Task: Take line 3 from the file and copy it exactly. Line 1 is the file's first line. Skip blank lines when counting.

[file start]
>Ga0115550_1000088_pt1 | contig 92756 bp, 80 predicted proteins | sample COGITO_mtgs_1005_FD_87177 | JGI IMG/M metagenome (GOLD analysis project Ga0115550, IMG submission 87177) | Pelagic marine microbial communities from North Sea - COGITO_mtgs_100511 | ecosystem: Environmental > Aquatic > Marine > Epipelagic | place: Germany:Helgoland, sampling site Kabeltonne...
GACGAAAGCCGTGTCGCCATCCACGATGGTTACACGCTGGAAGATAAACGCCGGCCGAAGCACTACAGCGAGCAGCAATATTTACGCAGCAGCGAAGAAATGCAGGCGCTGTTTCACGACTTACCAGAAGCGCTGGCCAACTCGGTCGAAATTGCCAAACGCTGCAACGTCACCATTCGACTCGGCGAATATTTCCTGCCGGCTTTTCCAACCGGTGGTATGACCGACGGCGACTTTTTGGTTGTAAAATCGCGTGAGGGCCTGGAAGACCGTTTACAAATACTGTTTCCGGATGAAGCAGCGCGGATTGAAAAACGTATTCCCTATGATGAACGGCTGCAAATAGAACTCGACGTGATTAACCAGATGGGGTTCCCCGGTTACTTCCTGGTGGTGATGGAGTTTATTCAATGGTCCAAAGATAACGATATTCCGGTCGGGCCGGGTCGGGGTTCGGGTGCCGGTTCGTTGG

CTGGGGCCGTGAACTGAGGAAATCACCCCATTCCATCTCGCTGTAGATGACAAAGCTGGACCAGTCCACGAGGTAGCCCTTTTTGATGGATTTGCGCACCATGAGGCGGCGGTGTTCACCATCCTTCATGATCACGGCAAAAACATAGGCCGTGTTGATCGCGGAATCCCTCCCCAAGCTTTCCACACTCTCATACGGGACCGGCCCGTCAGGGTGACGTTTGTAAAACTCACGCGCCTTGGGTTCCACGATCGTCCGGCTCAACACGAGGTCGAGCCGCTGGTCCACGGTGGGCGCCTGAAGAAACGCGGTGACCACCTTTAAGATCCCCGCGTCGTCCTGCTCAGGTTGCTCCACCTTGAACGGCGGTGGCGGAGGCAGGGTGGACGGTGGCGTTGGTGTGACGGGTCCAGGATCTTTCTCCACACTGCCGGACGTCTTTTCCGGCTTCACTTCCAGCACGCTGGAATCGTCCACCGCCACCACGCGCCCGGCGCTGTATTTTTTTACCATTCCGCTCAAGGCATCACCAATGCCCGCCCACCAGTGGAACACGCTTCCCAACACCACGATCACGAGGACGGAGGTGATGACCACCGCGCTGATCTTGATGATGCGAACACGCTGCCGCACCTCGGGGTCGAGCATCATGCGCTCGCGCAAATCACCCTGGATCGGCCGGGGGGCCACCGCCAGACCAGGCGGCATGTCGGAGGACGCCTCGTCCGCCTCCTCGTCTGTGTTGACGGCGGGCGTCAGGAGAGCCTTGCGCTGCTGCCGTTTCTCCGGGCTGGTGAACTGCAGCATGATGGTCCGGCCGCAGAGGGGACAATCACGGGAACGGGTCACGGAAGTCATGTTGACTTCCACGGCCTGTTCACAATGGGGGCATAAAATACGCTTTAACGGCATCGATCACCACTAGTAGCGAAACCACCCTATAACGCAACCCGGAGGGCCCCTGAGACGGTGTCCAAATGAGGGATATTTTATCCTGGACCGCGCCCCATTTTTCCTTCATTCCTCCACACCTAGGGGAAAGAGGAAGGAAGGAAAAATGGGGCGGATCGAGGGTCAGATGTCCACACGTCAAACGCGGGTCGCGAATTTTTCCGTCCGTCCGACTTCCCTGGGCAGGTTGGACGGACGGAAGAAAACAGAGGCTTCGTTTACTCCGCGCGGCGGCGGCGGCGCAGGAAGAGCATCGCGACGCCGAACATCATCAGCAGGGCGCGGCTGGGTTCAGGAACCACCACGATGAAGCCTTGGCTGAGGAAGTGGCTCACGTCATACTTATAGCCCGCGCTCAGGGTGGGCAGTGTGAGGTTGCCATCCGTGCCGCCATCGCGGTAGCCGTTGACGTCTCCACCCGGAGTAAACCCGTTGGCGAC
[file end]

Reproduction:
CTGGGGCCGTGAACTGAGGAAATCACCCCATTCCATCTCGCTGTAGATGACAAAGCTGGACCAGTCCACGAGGTAGCCCTTTTTGATGGATTTGCGCACCATGAGGCGGCGGTGTTCACCATCCTTCATGATCACGGCAAAAACATAGGCCGTGTTGATCGCGGAATCCCTCCCCAAGCTTTCCACACTCTCATACGGGACCGGCCCGTCAGGGTGACGTTTGTAAAACTCACGCGCCTTGGGTTCCACGATCGTCCGGCTCAACACGAGGTCGAGCCGCTGGTCCACGGTGGGCGCCTGAAGAAACGCGGTGACCACCTTTAAGATCCCCGCGTCGTCCTGCTCAGGTTGCTCCACCTTGAACGGCGGTGGCGGAGGCAGGGTGGACGGTGGCGTTGGTGTGACGGGTCCAGGATCTTTCTCCACACTGCCGGACGTCTTTTCCGGCTTCACTTCCAGCACGCTGGAATCGTCCACCGCCACCACGCGCCCGGCGCTGTATTTTTTTACCATTCCGCTCAAGGCATCACCAATGCCCGCCCACCAGTGGAACACGCTTCCCAACACCACGATCACGAGGACGGAGGTGATGACCACCGCGCTGATCTTGATGATGCGAACACGCTGCCGCACCTCGGGGTCGAGCATCATGCGCTCGCGCAAATCACCCTGGATCGGCCGGGGGGCCACCGCCAGACCAGGCGGCATGTCGGAGGACGCCTCGTCCGCCTCCTCGTCTGTGTTGACGGCGGGCGTCAGGAGAGCCTTGCGCTGCTGCCGTTTCTCCGGGCTGGTGAACTGCAGCATGATGGTCCGGCCGCAGAGGGGACAATCACGGGAACGGGTCACGGAAGTCATGTTGACTTCCACGGCCTGTTCACAATGGGGGCATAAAATACGCTTTAACGGCATCGATCACCACTAGTAGCGAAACCACCCTATAACGCAACCCGGAGGGCCCCTGAGACGGTGTCCAAATGAGGGATATTTTATCCTGGACCGCGCCCCATTTTTCCTTCATTCCTCCACACCTAGGGGAAAGAGGAAGGAAGGAAAAATGGGGCGGATCGAGGGTCAGATGTCCACACGTCAAACGCGGGTCGCGAATTTTTCCGTCCGTCCGACTTCCCTGGGCAGGTTGGACGGACGGAAGAAAACAGAGGCTTCGTTTACTCCGCGCGGCGGCGGCGGCGCAGGAAGAGCATCGCGACGCCGAACATCATCAGCAGGGCGCGGCTGGGTTCAGGAACCACCACGATGAAGCCTTGGCTGAGGAAGTGGCTCACGTCATACTTATAGCCCGCGCTCAGGGTGGGCAGTGTGAGGTTGCCATCCGTGCCGCCATCGCGGTAGCCGTTGACGTCTCCACCCGGAGTAAACCCGTTGGCGAC